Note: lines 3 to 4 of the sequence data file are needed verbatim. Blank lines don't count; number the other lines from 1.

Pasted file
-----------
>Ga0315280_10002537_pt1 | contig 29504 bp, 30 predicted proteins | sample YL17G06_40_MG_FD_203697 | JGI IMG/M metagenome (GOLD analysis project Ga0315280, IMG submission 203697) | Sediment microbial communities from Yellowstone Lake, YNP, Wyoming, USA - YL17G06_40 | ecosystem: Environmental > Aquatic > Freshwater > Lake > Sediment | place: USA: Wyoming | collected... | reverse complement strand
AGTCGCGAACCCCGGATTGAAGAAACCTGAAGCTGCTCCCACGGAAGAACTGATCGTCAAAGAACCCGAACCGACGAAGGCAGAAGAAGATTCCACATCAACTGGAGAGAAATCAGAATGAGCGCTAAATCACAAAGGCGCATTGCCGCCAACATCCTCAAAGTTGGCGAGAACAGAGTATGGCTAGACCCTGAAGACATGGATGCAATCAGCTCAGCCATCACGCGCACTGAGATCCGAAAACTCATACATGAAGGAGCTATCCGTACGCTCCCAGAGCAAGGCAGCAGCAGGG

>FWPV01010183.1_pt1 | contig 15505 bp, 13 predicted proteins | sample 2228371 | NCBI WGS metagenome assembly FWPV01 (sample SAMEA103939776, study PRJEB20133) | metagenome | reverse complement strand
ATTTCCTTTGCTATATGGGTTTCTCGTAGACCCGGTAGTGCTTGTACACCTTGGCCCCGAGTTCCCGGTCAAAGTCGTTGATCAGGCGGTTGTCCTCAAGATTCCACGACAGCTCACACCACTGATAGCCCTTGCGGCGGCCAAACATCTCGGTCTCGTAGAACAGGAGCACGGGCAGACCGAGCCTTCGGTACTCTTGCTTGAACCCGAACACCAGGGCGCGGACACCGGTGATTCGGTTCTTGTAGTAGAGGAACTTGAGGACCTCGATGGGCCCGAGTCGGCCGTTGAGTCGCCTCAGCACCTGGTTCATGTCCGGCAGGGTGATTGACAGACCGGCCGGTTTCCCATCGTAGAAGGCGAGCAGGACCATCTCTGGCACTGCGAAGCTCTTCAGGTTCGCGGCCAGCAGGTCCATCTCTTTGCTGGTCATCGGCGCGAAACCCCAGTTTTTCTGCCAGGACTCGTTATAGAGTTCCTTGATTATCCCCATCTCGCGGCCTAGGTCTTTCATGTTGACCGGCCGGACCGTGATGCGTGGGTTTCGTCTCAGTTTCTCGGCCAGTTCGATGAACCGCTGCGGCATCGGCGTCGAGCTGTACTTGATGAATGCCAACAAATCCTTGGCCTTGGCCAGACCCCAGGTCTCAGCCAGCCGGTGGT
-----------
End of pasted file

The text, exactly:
>FWPV01010183.1_pt1 | contig 15505 bp, 13 predicted proteins | sample 2228371 | NCBI WGS metagenome assembly FWPV01 (sample SAMEA103939776, study PRJEB20133) | metagenome | reverse complement strand
ATTTCCTTTGCTATATGGGTTTCTCGTAGACCCGGTAGTGCTTGTACACCTTGGCCCCGAGTTCCCGGTCAAAGTCGTTGATCAGGCGGTTGTCCTCAAGATTCCACGACAGCTCACACCACTGATAGCCCTTGCGGCGGCCAAACATCTCGGTCTCGTAGAACAGGAGCACGGGCAGACCGAGCCTTCGGTACTCTTGCTTGAACCCGAACACCAGGGCGCGGACACCGGTGATTCGGTTCTTGTAGTAGAGGAACTTGAGGACCTCGATGGGCCCGAGTCGGCCGTTGAGTCGCCTCAGCACCTGGTTCATGTCCGGCAGGGTGATTGACAGACCGGCCGGTTTCCCATCGTAGAAGGCGAGCAGGACCATCTCTGGCACTGCGAAGCTCTTCAGGTTCGCGGCCAGCAGGTCCATCTCTTTGCTGGTCATCGGCGCGAAACCCCAGTTTTTCTGCCAGGACTCGTTATAGAGTTCCTTGATTATCCCCATCTCGCGGCCTAGGTCTTTCATGTTGACCGGCCGGACCGTGATGCGTGGGTTTCGTCTCAGTTTCTCGGCCAGTTCGATGAACCGCTGCGGCATCGGCGTCGAGCTGTACTTGATGAATGCCAACAAATCCTTGGCCTTGGCCAGACCCCAGGTCTCAGCCAGCCGGTGGT